Edward M. Kennedy, the “liberal lion” of American politics, passed away this morning after serving in the U.S. Senate for nearly 50 years. President Obama said that the country had lost “the greatest United States Senator of our time,” adding, “For five decades, virtually every major piece of legislation to advance the civil rights, health and economic well being of the American people bore his name and resulted from his efforts. … An important chapter in our history has come to an end.”
World leaders have rushed to pay tribute to Kennedy. In the UK, where Kennedy received an honorary knighthood earlier this year, Prime Minister Gordon Brown praised him for believing that “every single child should have the chance to realize their potential to the full.” In both Britain and Ireland, he was also remembered “particularly for his involvement in the long process that led to Northern Ireland’s 1998 Good Friday peace accord.”
In July, Kennedy sent a letter to Massachusetts lawmakers, requesting that they “amend the state’s rules and grant the governor the power to appoint his successor until a special election could be held.” But no action has been taken and the question of Kennedy’s successor still lingers. According to Politico, a special election is likely in January.
The White House said yesterday that the federal government would have to borrow more than $9 trillion to support President Obama’s agenda over the next decade. Budget director Peter Orszag said this year’s deficit is now expected to reach $1.6 trillion, “the highest on record and the biggest as a percentage of the economy since the end of World War II.”
New documents released Monday detailing the CIA’s interrogation show that the agency maintained tight control over the actions of its interrogators. “The documents underscore how closely supervised the program was…in Washington,” said Jameel Jaffer of the American Civil Liberties Union, commenting on the report. “Any investigation that began and ended with…rogue interrogators would be completely inadequate.”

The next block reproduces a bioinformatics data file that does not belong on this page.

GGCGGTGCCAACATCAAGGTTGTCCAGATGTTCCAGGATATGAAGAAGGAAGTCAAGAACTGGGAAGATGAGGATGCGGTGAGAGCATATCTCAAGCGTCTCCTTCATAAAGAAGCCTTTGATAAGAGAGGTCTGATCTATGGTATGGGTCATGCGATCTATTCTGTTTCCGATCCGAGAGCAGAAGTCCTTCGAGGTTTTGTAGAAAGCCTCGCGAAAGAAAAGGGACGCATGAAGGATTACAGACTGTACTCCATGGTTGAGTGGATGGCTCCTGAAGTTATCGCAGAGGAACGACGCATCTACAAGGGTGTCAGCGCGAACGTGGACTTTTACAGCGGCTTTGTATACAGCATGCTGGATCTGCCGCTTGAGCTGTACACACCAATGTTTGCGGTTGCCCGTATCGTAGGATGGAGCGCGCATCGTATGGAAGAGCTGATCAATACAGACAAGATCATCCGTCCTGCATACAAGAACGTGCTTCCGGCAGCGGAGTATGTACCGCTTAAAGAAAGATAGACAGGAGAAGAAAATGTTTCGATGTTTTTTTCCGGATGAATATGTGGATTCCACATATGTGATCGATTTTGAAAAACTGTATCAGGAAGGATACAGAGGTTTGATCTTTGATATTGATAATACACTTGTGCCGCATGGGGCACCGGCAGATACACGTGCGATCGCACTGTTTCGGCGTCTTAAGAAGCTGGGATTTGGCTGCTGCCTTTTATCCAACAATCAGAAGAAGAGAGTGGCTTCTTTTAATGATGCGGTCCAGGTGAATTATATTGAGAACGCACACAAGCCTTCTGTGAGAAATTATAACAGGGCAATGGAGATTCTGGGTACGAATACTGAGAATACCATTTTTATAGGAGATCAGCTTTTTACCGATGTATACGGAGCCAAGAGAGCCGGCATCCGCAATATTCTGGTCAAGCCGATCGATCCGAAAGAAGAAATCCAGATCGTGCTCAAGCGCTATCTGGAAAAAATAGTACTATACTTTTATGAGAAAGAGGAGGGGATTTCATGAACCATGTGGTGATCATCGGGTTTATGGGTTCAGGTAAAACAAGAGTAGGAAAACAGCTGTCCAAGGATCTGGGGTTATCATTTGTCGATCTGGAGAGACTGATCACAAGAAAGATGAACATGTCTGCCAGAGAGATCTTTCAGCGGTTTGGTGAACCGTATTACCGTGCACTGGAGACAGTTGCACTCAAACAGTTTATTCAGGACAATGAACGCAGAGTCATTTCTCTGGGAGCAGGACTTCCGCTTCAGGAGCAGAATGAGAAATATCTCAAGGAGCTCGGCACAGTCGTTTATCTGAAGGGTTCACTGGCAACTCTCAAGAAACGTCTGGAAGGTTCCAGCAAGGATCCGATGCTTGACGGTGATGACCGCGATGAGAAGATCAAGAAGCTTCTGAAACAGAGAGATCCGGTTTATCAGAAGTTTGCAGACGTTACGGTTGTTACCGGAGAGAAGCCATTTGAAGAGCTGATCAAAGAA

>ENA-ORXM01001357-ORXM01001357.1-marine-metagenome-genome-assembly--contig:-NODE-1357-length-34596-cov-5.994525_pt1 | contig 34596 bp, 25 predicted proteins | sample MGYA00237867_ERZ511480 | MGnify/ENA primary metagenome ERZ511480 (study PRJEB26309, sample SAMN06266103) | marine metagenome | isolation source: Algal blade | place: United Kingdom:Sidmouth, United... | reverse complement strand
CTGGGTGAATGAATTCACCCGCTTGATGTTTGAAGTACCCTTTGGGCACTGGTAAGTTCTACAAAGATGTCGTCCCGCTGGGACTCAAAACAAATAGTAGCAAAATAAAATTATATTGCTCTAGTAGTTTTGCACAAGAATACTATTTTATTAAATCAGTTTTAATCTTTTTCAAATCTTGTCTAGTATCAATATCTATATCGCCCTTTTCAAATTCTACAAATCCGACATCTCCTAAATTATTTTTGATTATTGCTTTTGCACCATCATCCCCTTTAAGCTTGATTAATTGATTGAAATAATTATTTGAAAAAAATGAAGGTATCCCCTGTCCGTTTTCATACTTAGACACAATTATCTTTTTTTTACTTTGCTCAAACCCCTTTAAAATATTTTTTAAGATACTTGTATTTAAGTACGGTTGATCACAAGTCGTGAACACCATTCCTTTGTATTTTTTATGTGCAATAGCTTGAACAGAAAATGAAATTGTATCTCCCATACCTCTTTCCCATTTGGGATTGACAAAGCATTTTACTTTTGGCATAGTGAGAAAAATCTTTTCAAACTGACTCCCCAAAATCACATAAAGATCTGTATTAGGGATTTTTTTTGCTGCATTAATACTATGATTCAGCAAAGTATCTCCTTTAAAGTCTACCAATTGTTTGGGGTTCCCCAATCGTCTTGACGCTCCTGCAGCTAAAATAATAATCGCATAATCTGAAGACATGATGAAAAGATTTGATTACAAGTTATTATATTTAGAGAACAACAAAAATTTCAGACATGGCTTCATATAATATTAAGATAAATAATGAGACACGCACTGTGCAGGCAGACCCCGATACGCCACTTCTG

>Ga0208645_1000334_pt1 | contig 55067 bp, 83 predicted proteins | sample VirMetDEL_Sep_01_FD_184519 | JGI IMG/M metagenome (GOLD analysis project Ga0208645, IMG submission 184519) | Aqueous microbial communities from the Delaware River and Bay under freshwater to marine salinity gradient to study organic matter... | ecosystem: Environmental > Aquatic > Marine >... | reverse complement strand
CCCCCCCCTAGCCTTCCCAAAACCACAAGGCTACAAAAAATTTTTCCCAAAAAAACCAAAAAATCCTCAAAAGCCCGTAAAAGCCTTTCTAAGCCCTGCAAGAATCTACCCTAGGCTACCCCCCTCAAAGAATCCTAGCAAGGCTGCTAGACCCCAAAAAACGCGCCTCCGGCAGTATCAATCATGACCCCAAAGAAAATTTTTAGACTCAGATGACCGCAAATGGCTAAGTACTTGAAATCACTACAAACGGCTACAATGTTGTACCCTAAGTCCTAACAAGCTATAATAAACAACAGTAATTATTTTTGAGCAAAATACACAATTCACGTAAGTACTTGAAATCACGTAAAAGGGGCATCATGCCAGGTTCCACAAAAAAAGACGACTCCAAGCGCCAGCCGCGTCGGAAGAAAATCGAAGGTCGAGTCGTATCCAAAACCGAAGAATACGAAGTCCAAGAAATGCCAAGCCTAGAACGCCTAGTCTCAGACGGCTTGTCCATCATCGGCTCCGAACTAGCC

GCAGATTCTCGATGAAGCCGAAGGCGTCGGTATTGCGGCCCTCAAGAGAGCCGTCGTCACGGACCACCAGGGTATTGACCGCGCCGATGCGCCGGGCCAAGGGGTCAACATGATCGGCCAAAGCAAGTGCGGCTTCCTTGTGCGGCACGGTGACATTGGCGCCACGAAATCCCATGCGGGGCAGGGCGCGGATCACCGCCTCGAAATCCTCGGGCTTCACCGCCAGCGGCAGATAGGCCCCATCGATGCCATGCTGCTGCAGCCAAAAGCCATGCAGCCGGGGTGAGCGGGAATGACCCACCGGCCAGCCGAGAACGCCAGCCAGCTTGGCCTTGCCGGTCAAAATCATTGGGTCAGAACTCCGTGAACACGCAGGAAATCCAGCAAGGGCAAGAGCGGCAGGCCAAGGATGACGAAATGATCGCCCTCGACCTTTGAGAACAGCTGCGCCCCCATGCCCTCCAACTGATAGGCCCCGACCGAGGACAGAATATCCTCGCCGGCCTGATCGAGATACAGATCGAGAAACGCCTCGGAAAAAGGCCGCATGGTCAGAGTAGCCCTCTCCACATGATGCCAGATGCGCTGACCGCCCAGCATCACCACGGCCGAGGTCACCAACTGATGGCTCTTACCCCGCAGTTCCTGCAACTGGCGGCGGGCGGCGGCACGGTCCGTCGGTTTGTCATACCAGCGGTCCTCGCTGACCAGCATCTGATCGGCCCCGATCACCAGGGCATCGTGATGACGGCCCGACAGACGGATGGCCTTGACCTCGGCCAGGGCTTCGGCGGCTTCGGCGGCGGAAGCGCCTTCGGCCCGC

According to a report by the Center for Public Integrity, “many of the lenders eligible to receive billions of dollars from the government’s massive foreclosure prevention program helped fuel the housing crisis by issuing risky subprime loans.” Of the top 25 participants in the $75 billion program called Making Home Affordable, “at least 21 specialized in servicing or originating subprime loans.”
President Obama “is close to brokering an Israeli-Palestinian deal that will allow him to announce a resumption of the long-stalled Middle East peace talks before the end of next month,” the Guardian reports. “There is a possibility” of a breakthrough meeting between Obama, Israeli Prime Minister Benjamin Netanyahu and Palestinian President Mahmoud Abbas next month, says Israeli ambassador Gabriela Shalev.
With the deaths of four U.S. soldiers yesterday, “the U.S.-led NATO coalition in Afghanistan now has lost more troops this year than in all of 2008, and August is on track to be the deadliest month for American troops there since U.S. operations began nearly eight years ago.”
And finally: President Bush stopped by the Southern Methodist University Mustangs football practice on Monday, where he told the team to “win one for Yom Kippur.”
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